If I signed a contract for services quoted due to the low price but the company now says the price was a math error and I will be required to pay more?

UPDATED: Jun 26, 2012

Advertiser Disclosure

It’s all about you. We want to help you make the right legal decisions.

We strive to help you make confident insurance and legal decisions. Finding trusted and reliable insurance quotes and legal advice should be easy. This doesn’t influence our content. Our opinions are our own.

Get Legal Help Today

Compare Quotes From Top Companies and Save

secured lock Secured with SHA-256 Encryption

If I signed a contract for services quoted due to the low price but the company now says the price was a math error and I will be required to pay more?

I recently enlisted the services of a moving company who raised their estimate upon pickup due because I wanted to ship more items. I signed a binding contract for the new total that both parties believed to be correct and paid 50% upfront. They are now saying that I owe them more money than the final quoted amount because they incorrectly totaled the line items. Moreover, the value of their error is more than the value of the new items and defeats the reason for shipping them. The contract states that I owe 100% of the total amount. Do I owe them the stated total quote or the sum of lines?

Asked on June 26, 2012 under General Practice, Texas


FreeAdvice Contributing Attorney / FreeAdvice Contributing Attorney

Answered 10 years ago | Contributor

If you and the representative for the moving company signed a written contract for a stated amount prepared by the moving company, any error or ambiguity in the contract is construed against the person who prepared the document.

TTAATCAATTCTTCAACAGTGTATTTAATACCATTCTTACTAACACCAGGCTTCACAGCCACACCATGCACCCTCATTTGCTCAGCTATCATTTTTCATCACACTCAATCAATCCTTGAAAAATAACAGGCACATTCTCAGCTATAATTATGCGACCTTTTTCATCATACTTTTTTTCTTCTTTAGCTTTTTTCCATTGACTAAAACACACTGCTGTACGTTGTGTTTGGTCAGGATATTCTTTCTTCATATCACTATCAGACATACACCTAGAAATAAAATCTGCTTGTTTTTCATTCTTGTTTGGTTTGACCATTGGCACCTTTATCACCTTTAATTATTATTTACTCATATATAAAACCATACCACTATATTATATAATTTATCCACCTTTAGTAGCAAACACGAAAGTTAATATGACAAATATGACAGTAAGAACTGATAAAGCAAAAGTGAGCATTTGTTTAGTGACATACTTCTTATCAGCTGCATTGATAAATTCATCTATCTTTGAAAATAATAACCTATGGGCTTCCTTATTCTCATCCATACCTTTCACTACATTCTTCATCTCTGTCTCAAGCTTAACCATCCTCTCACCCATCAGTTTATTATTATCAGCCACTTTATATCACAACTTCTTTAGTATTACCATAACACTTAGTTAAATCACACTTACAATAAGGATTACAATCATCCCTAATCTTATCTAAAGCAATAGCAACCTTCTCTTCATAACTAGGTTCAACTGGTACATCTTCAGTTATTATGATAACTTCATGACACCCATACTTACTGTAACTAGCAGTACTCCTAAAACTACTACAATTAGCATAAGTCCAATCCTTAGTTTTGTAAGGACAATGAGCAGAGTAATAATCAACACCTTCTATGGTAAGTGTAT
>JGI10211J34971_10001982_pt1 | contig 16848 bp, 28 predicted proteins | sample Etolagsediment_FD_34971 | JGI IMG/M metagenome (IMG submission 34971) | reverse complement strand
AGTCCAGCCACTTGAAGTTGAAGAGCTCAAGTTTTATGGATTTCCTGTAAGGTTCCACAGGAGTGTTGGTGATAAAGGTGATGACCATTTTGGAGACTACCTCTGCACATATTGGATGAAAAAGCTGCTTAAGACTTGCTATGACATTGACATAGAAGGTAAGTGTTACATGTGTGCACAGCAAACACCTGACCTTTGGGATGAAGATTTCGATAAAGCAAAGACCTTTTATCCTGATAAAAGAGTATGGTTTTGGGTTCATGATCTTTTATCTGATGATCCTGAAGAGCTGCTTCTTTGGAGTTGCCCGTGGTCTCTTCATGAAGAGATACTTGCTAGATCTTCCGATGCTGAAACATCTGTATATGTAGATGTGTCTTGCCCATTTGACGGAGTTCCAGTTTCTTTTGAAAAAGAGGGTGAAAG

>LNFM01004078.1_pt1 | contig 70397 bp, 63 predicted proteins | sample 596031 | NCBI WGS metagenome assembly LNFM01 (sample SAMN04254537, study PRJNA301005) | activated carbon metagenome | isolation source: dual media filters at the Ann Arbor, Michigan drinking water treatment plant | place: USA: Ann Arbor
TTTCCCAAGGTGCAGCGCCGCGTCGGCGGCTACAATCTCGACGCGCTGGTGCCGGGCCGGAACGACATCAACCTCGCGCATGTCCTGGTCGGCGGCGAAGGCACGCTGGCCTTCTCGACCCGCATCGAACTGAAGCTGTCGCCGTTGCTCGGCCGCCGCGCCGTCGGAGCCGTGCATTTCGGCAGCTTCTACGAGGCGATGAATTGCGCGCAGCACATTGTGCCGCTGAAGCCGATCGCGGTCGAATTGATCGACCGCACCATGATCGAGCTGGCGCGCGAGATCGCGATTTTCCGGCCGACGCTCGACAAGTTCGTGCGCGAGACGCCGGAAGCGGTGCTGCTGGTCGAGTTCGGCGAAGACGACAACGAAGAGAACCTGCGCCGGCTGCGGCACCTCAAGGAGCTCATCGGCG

From what you have written, you have a binding agreement for the amount agreed upon regardless of any claimed error by the other side. If the moving company will not honor the agreement it entered into with you, your option is to hire another company to move your belongings and sue the first moving company for the difference between the two contract prices which would be your damages.

IMPORTANT NOTICE: The Answer(s) provided above are for general information only. The attorney providing the answer was not serving as the attorney for the person submitting the question or in any attorney-client relationship with such person. Laws may vary from state to state, and sometimes change. Tiny variations in the facts, or a fact not set forth in a question, often can change a legal outcome or an attorney's conclusion. Although AttorneyPages.com has verified the attorney was admitted to practice law in at least one jurisdiction, he or she may not be authorized to practice law in the jurisdiction referred to in the question, nor is he or she necessarily experienced in the area of the law involved. Unlike the information in the Answer(s) above, upon which you should NOT rely, for personal advice you can rely upon we suggest you retain an attorney to represent you.

Get Legal Help Today

Find the right lawyer for your legal issue.

secured lock Secured with SHA-256 Encryption